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UT / Biology / BIOL 160 / What is Kinetic energy (thermal energy)?

What is Kinetic energy (thermal energy)?

What is Kinetic energy (thermal energy)?


School: University of Tennessee - Knoxville
Department: Biology
Course: Cellular and Molecular Biology
Professor: John koontz
Term: Fall 2015
Cost: 50
Name: BioExam1StudyGuide.pdf
Description: Comprehensive study guide of all material that could be covered by exam 1. *Water, carbon, bonding, nucleic acids, proteins, carbohydrates, and lipids*
Uploaded: 09/12/2015
15 Pages 7 Views 7 Unlocks

Through Exam 1 (9/11)

What is Kinetic energy (thermal energy)?

Chapter 2- Water and Carbon


∙ Formed when atoms bond to each other

∙ Water is most important to life

∙ Molecular weight is sum of mass of all the atoms in the  molecule

∙ One mole (6.022 x1023 molecules) has mass equal to  molecular weight in grams

∙ Concentration in molarity- moles/liter


∙ Most important for life

∙ Highly polar, forms hydrogen bonds

o Oxygen is more electronegative than hydrogen o H gets partial +charge

o O gets partial –charge

∙ Polar molecules readily dissolve in water, nonpolar  molecules do not

∙ Cohesion- binding between water molecules o Leads to surface tension

∙ Adhesion- bonding between unlike molecules

∙ Crystal lattice in solid form- allows ice to float and allows  life

∙ Large capacity to absorb heat

What is the First Law of Thermodynamics?

o High specific heat and high heat of vaporization


∙ Number per atom depends on valence

∙ Covalent

o Nonpolar- electrons are evenly shared and bond is  symmetrical  We also discuss several other topics like What are general methods used to treat depression?

o Polar covalent- symmetrically shared,  

∙ Electrostatic (ionic)

o Electrons transferred to one atom from another  ∙ Hydrogen

o Weak electrical attractions between H and an  electronegative atom with a partial –charge  

∙ Van Der Waals

∙ Hydrophobic


∙ Protons- positive charge, 1 amu, in nucleus, gives atomic  number 

∙ Neutrons- no charge, 1 amu, in nucleus combines with  Protons for atomic weight 

∙ Electrons- negative charge, in orbitals  


∙ Electrons move in specific patterns around the nuclei  ∙ Grouped into levels called orbitals

∙ Outermost orbital are valence electrons 

What is the Second Law of Thermodynamics?

∙ Unpaired valence electrons are available for bonding 2


∙ When a substance is formed or is broken down ∙ Have products and reactants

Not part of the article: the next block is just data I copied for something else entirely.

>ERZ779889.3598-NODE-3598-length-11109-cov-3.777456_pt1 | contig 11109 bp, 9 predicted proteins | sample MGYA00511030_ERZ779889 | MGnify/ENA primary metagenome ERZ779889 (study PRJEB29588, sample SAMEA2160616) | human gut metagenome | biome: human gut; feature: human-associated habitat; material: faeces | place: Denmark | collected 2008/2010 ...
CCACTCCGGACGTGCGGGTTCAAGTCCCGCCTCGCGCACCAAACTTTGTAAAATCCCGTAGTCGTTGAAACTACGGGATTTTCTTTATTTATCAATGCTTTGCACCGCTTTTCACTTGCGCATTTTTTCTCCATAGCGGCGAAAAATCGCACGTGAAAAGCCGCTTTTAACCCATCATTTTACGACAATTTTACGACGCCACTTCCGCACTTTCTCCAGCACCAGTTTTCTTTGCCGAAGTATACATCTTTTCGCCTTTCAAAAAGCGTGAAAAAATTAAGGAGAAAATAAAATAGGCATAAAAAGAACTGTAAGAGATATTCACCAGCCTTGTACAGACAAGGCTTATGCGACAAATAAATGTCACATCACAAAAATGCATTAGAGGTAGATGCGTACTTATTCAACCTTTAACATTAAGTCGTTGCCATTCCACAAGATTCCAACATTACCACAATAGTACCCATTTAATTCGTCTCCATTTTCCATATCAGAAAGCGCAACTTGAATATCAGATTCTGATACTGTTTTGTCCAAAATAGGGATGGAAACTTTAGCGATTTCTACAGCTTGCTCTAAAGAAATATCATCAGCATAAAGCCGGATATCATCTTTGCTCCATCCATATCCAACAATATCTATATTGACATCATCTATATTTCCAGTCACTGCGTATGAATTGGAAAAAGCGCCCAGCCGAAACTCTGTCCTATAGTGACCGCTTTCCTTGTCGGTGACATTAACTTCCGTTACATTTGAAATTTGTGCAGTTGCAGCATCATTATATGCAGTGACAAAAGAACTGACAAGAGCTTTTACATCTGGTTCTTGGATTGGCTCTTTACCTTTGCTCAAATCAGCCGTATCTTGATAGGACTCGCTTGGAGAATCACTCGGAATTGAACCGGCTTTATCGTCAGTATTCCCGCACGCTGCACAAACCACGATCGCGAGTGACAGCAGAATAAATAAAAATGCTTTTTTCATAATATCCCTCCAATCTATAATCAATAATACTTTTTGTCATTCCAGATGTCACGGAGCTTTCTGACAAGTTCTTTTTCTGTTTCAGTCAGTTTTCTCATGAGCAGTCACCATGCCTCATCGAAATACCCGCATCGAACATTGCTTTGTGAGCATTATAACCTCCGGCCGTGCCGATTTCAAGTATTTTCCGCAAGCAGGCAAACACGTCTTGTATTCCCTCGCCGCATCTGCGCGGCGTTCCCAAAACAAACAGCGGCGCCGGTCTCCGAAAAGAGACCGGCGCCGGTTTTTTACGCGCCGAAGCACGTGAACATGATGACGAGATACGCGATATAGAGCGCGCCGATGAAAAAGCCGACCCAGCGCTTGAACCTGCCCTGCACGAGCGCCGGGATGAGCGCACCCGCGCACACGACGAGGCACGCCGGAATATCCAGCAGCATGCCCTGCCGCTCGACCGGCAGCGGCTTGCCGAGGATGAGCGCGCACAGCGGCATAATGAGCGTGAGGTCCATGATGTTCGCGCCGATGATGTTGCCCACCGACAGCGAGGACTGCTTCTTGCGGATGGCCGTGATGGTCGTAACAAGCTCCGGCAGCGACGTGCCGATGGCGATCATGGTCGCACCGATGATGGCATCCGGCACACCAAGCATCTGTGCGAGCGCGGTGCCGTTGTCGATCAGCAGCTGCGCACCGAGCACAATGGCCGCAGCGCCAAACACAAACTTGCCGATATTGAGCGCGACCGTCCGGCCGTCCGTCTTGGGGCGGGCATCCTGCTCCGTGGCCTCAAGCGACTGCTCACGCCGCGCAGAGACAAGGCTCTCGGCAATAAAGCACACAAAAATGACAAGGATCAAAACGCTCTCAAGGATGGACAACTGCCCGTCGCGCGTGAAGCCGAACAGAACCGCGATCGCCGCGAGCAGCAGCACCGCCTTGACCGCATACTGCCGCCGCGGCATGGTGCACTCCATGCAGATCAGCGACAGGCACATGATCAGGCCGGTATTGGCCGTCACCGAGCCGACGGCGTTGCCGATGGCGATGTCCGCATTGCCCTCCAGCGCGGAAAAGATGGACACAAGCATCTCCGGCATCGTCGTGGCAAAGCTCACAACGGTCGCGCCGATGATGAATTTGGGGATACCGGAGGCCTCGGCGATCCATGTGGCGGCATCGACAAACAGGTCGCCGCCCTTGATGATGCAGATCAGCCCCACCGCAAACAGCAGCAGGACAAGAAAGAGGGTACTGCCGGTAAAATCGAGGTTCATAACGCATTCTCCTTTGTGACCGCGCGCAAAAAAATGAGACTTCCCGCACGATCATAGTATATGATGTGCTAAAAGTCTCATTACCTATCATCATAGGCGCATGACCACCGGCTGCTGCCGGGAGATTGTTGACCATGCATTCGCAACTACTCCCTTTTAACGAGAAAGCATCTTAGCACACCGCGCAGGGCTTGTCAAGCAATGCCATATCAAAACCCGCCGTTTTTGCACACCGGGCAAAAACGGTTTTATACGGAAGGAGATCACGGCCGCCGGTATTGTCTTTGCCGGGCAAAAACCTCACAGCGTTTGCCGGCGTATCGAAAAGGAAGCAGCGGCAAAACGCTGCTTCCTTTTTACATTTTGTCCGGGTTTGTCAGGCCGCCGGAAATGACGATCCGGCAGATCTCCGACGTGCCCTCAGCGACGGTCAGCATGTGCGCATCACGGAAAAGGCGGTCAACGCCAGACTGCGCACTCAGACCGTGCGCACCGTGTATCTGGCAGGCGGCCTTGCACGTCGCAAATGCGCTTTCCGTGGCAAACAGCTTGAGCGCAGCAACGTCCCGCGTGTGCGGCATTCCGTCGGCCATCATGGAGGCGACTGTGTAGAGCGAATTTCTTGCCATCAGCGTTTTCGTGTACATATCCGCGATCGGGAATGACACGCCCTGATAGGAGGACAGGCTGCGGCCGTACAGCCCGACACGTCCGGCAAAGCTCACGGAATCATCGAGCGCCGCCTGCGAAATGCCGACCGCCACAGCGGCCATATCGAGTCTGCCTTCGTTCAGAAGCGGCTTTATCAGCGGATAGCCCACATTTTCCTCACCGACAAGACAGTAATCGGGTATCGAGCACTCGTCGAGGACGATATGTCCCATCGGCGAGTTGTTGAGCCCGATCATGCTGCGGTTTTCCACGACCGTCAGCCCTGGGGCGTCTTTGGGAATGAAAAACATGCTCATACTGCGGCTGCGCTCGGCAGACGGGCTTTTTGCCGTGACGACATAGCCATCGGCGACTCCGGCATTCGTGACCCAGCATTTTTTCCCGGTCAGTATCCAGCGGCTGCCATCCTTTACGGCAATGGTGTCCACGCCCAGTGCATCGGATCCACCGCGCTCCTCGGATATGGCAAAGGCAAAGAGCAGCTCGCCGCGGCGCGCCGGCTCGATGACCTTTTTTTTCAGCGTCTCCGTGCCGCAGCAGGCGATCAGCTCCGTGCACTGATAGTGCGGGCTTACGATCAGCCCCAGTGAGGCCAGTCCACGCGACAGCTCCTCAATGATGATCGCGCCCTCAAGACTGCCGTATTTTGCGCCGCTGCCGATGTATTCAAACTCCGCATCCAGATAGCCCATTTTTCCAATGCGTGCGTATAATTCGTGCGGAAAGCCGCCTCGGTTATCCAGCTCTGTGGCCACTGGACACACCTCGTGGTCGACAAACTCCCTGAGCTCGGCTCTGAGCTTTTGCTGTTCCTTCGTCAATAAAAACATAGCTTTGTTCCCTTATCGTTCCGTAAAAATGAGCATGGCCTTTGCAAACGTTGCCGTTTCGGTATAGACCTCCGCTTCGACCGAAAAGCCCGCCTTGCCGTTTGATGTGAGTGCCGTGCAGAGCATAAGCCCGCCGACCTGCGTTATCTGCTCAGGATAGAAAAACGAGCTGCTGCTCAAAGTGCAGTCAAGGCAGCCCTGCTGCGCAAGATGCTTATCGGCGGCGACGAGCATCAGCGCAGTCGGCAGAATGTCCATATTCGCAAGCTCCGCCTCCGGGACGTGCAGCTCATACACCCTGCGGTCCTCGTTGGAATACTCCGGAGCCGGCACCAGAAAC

∙ Chemical equilibrium is when the forward and reverse  reactions happen at the same rate and the ratio of  products to reactants stays constant  

∙ Spontaneous if they lead to lower potential energy and  higher entropy

∙ Nonspontaneous if energy is input  

∙ Endothermic reactions need heat to continue, exothermic  reactions produce heat  


∙ Based on proton (H+) concentration  

∙ pH of water is 7 (neutral)

∙ Acids have pH less than 7

∙ Bases have pH more than 7

∙ In acid-base reactions, a proton donor (acid) transfers a  proton to a proton accepter (base)

∙ Buffers- compounds that minimize changes in pH


∙ Capacity to do work or supply heat If you want to learn more check out What is the Law of Large Numbers?

∙ Potential energy- stored energy, energy of position

o Electrons in outer shells have more PE than internal  electrons


∙ Kinetic energy (thermal energy)- temperature, heat it  thermal energy transferred between two objects of  different temps

∙ First Law of Thermodynamics- energy is conserved (not  created or destroyed, only changed)

∙ Entropy (S) amount of disorder in a group of molecules ∙ Second Law of Thermodynamics- entropy always increases ∙ Gibbs Equation (ΔG) determines spontaneity  o ΔG=ΔH -TΔS

 H= potential energy (enthalpy)

 S= entropy (disorder) (becomes more  

important as temp increases) If you want to learn more check out What is the privileges and immunities clause?

o ΔG > 0 is exergonic spontaneous  

o ΔG < 0 endergonic and requires energy input o ΔG = reaction at equilibrium  

Chemical Energy

∙ Potential energy stored in chemical bonds

∙ Solar energy is converted into chemical energy by  photosynthesis  

∙ 9 calories/gram for fats and 4 calories/gram for  carbohydrates


∙ most versatile atom on Earth  


∙ four valence electrons, can form many covalent bonds

Functional Groups

∙ Amino group- attract a proton, acts as a base (amines) o Nitrogen bonded to two H

∙ Carboxyl groups- drop a proton (Carboxylic acids) o C single bonded to –OH and double bonded to O